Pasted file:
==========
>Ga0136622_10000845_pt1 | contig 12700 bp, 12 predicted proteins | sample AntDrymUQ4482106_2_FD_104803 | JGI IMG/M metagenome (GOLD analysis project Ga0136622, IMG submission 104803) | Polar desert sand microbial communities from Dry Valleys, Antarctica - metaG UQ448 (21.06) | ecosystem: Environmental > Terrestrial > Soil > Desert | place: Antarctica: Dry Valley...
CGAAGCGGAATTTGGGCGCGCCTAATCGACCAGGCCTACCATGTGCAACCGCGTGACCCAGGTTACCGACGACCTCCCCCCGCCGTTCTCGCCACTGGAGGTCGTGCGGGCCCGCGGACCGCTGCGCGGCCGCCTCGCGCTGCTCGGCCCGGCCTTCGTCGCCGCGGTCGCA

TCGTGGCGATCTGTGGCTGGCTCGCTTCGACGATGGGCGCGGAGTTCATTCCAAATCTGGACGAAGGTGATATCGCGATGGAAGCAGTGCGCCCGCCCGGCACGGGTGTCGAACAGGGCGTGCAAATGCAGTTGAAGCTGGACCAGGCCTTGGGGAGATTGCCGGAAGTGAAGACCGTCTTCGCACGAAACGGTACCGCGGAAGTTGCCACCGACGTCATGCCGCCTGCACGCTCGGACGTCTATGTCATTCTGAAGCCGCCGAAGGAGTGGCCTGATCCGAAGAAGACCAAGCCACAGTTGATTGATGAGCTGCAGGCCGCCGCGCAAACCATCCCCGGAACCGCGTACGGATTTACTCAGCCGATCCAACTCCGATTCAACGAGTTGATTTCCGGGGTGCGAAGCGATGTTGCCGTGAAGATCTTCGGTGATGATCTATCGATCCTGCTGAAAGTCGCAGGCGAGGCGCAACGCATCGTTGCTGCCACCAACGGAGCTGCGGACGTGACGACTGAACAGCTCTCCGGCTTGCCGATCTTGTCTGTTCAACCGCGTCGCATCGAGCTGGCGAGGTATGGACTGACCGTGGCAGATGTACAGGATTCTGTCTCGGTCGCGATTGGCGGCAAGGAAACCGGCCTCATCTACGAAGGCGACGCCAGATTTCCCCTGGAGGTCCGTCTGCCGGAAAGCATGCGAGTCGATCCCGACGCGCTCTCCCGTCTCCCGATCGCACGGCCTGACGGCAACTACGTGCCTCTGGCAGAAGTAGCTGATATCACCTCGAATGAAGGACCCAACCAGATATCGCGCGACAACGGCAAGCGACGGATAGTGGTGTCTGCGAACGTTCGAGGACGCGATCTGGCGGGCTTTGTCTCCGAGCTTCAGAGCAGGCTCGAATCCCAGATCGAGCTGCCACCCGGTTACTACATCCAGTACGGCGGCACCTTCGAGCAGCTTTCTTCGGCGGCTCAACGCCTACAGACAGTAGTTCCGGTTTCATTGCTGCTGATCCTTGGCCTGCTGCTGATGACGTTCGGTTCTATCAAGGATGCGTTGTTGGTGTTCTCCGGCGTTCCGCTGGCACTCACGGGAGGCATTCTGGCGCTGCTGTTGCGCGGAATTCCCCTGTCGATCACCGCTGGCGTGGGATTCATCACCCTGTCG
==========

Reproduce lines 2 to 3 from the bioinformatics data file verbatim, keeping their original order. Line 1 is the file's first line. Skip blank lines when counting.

CGAAGCGGAATTTGGGCGCGCCTAATCGACCAGGCCTACCATGTGCAACCGCGTGACCCAGGTTACCGACGACCTCCCCCCGCCGTTCTCGCCACTGGAGGTCGTGCGGGCCCGCGGACCGCTGCGCGGCCGCCTCGCGCTGCTCGGCCCGGCCTTCGTCGCCGCGGTCGCA

TCGTGGCGATCTGTGGCTGGCTCGCTTCGACGATGGGCGCGGAGTTCATTCCAAATCTGGACGAAGGTGATATCGCGATGGAAGCAGTGCGCCCGCCCGGCACGGGTGTCGAACAGGGCGTGCAAATGCAGTTGAAGCTGGACCAGGCCTTGGGGAGATTGCCGGAAGTGAAGACCGTCTTCGCACGAAACGGTACCGCGGAAGTTGCCACCGACGTCATGCCGCCTGCACGCTCGGACGTCTATGTCATTCTGAAGCCGCCGAAGGAGTGGCCTGATCCGAAGAAGACCAAGCCACAGTTGATTGATGAGCTGCAGGCCGCCGCGCAAACCATCCCCGGAACCGCGTACGGATTTACTCAGCCGATCCAACTCCGATTCAACGAGTTGATTTCCGGGGTGCGAAGCGATGTTGCCGTGAAGATCTTCGGTGATGATCTATCGATCCTGCTGAAAGTCGCAGGCGAGGCGCAACGCATCGTTGCTGCCACCAACGGAGCTGCGGACGTGACGACTGAACAGCTCTCCGGCTTGCCGATCTTGTCTGTTCAACCGCGTCGCATCGAGCTGGCGAGGTATGGACTGACCGTGGCAGATGTACAGGATTCTGTCTCGGTCGCGATTGGCGGCAAGGAAACCGGCCTCATCTACGAAGGCGACGCCAGATTTCCCCTGGAGGTCCGTCTGCCGGAAAGCATGCGAGTCGATCCCGACGCGCTCTCCCGTCTCCCGATCGCACGGCCTGACGGCAACTACGTGCCTCTGGCAGAAGTAGCTGATATCACCTCGAATGAAGGACCCAACCAGATATCGCGCGACAACGGCAAGCGACGGATAGTGGTGTCTGCGAACGTTCGAGGACGCGATCTGGCGGGCTTTGTCTCCGAGCTTCAGAGCAGGCTCGAATCCCAGATCGAGCTGCCACCCGGTTACTACATCCAGTACGGCGGCACCTTCGAGCAGCTTTCTTCGGCGGCTCAACGCCTACAGACAGTAGTTCCGGTTTCATTGCTGCTGATCCTTGGCCTGCTGCTGATGACGTTCGGTTCTATCAAGGATGCGTTGTTGGTGTTCTCCGGCGTTCCGCTGGCACTCACGGGAGGCATTCTGGCGCTGCTGTTGCGCGGAATTCCCCTGTCGATCACCGCTGGCGTGGGATTCATCACCCTGTCG